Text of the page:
Take Action

For Chesapeake Bay restoration to be a success, we all must do our part. Our everyday actions can have a big impact on the Bay. By making simple changes in our lives, each one of us can take part in restoring the Bay and its rivers for future generations to enjoy.

To lower air pollution in the Bay watershed, consider learning how to drive the Bay-friendly way; walking, biking or taking public transportation when possible; or using electric or manual lawn mowers and yard tools instead of gas-powered machines.

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Chesapeake Bay News


Publications

Deposition of Air Pollutants to the Great Waters: First Report to Congress

Publication date: November 11, 2001 | Type of document: Report

This is a report on Deposition of Air Pollutants to the Great Waters: First Report to Congress.

Airsheds and Watersheds III - The Significance of Ammonia

Publication date: November 01, 2001 | Type of document: Report

The Significance of Ammonia to Coastal and Estuarine Areas is a report on the third Shared Resources workshop on Airsheds & Watersheds. The report covers the potential detrimental effects of ammonia to air quality' the role ammonia plays as…

Effects of Atmospheric Nitrogen Deposition on Algal Assemblages in Chesapeake Bay

Publication date: August 01, 2001 | Type of document: Report

The report describes results from five sampling periods and examine the effects of atmospheric nitrogen deposition on changes in algal biomass, as well as major algal classes.

Technical Tools Used in the Development of Virginia's Tributary Strategies: A Synthesis of Airshed, Watershed, and Estuary Model Results

Publication date: September 30, 2000 | Type of document: Report | Download: Electronic Version

The overall modeling framework used to assess Virginia's tributary strategies in 1999 is documented. This synthesis report provides an overview of the Chesapeake Bay Program airshed, watershed, and estuary models and other diagnostic tools…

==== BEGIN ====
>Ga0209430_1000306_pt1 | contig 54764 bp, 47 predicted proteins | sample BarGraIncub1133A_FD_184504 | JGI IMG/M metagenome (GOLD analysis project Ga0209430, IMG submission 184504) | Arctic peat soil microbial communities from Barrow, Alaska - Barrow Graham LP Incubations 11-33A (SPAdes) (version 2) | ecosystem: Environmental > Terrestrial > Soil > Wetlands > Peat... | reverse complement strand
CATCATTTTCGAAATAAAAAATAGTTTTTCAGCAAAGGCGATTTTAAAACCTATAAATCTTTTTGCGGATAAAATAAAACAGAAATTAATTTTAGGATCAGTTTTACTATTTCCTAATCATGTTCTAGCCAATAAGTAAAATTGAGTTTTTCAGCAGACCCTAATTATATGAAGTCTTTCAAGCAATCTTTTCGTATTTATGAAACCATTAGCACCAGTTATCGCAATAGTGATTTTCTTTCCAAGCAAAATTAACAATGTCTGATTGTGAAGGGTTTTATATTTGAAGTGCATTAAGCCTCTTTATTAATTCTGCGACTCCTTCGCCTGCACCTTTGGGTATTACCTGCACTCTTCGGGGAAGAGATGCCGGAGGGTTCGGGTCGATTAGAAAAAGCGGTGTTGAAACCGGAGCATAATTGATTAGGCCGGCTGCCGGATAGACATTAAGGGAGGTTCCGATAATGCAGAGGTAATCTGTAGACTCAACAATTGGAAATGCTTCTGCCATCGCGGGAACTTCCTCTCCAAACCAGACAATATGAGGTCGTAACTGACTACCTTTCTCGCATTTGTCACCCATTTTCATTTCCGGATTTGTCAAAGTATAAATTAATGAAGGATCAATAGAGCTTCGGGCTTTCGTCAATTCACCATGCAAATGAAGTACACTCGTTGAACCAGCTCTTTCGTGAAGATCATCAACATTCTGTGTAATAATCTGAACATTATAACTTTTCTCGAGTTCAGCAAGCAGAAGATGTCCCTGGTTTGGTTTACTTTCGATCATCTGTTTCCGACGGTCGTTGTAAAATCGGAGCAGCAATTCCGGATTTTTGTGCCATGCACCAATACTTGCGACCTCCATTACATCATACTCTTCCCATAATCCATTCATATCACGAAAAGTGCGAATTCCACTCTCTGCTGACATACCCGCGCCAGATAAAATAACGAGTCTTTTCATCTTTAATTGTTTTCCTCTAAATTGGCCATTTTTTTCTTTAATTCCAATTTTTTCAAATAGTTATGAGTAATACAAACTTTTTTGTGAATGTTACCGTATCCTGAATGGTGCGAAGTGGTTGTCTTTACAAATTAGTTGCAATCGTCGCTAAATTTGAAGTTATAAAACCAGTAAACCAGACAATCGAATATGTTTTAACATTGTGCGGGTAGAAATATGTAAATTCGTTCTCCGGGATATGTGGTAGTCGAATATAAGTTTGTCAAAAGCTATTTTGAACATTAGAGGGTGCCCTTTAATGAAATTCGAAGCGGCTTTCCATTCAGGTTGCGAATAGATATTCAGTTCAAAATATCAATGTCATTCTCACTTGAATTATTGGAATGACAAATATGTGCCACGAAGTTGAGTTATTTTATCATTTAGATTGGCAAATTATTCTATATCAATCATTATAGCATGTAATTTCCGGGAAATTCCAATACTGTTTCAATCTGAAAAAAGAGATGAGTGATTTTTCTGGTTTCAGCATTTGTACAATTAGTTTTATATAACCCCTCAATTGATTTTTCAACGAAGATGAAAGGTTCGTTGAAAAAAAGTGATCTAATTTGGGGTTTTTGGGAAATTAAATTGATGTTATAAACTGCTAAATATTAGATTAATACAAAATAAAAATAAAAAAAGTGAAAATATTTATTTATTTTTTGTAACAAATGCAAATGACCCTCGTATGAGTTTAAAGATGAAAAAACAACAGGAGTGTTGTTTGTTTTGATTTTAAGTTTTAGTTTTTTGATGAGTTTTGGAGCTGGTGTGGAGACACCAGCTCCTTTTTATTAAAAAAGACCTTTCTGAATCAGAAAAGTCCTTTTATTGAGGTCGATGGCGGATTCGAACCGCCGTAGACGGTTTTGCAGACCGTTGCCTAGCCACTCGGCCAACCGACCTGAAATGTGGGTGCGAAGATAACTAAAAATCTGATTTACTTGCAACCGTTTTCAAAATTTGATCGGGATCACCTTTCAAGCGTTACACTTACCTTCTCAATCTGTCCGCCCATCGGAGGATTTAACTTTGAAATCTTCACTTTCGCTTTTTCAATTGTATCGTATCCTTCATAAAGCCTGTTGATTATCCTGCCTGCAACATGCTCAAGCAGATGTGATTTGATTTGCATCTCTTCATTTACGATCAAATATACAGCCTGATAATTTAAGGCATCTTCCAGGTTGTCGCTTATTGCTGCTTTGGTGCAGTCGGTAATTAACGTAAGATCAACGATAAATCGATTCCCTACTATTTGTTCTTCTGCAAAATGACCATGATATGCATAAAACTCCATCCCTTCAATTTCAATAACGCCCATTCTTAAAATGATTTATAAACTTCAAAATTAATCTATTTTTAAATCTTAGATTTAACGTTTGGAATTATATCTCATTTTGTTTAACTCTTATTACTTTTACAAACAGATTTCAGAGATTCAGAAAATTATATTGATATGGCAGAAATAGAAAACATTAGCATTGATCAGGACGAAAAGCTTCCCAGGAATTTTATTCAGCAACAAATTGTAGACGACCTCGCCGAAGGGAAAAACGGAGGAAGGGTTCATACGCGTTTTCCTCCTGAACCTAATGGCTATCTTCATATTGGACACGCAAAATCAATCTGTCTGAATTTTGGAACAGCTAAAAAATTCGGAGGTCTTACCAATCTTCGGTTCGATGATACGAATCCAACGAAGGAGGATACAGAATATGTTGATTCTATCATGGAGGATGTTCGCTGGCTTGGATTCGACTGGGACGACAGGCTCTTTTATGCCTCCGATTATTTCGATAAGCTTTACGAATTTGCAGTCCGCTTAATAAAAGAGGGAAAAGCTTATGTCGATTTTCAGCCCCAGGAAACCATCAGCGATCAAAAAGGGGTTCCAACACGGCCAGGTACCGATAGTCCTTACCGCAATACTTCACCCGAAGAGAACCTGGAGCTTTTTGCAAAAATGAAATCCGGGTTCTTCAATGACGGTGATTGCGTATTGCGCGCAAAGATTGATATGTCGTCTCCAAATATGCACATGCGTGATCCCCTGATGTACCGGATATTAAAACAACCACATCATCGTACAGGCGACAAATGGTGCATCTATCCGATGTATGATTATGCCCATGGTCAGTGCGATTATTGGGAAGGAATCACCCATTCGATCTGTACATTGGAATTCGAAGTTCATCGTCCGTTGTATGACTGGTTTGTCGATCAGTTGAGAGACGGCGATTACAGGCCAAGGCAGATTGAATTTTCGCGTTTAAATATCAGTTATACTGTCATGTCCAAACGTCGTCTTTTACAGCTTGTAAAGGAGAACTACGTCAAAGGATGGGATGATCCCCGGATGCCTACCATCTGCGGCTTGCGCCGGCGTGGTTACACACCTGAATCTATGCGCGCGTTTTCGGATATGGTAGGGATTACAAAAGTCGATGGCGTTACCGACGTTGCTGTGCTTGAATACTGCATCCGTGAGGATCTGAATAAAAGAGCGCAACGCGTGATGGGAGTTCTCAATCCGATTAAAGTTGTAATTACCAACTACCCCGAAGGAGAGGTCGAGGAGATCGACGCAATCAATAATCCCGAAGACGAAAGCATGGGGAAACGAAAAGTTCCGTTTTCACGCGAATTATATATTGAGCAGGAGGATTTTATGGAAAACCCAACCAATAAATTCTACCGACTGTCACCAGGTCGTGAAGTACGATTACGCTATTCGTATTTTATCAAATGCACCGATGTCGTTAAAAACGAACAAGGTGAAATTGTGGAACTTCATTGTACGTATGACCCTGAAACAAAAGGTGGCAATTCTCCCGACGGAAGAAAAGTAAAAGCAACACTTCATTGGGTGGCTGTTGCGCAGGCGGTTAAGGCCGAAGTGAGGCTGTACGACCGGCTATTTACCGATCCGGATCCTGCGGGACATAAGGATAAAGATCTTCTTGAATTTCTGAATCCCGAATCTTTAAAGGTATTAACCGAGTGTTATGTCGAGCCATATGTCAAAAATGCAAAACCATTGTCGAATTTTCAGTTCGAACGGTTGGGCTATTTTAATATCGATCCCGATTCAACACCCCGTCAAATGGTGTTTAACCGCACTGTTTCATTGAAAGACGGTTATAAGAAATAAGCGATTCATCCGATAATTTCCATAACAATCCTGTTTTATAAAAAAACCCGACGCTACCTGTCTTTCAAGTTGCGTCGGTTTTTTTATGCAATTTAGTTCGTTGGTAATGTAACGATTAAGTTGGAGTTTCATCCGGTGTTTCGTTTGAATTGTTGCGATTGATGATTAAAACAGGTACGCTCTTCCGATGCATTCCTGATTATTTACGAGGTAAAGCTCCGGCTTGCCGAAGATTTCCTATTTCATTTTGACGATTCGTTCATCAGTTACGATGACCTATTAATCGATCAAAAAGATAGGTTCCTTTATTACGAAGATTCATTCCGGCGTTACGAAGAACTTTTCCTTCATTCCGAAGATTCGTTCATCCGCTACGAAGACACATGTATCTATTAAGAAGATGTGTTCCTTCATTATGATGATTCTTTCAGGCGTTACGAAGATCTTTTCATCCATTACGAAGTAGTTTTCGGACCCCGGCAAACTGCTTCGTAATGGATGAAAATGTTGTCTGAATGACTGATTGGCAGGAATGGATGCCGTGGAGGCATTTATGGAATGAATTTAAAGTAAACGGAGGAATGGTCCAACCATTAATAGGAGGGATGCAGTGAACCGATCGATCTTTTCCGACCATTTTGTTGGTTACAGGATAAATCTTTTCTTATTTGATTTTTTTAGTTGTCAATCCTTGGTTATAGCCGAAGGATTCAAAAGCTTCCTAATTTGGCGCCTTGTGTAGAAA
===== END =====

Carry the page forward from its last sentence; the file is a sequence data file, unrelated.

Air Quality in the Chesapeake Bay Region in 2000

Publication date: June 28, 2000 | Type of document: Policy Memorandum

This is a brief description of air quality in the Chesapeake Bay region

Chesapeake Bay Watershed Model Land Use and Model Linkages to the Airshed and Estuarine Models

Publication date: January 01, 2000 | Type of document: Report | Download: Electronic Version

This document contains the method of producing both the Chesapeake Bay Program Land Use and the Phase 4.2 Watershed Model Landuse. It also documents the hindcasting & forecasting of model land use, the development of model segmentation, and…

Cross-Media Models for the Chesapeake Bay Watershed and Airshed

Publication date: November 16, 1999 | Type of document: Report | Download: Electronic Version

A continuous deterministic environmental model of the Chesapeake Bay Watershed (HSPF), linked to an atmospheric deposition model (RADM) is used to examine nutrient loads to the Chesapeake Bay under different management scenarios. Model…

Air Pollution and the Chesapeake Bay

Publication date: June 01, 1999 | Type of document: Brochure

This work contains the following themes as they relate to the Chesapeake Bay: Watersheds, Environmental Stewardship and Sustainability of the Bay/Stewardship

Ammonia and the Chesapeake Bay Airshed

Publication date: June 01, 1997 | Type of document: Report

This report is a review and assessment of the existing literature on the following topics: distribution of sources and atmospheric concentrations and deposition of ammonia and watershed cycling of NHx.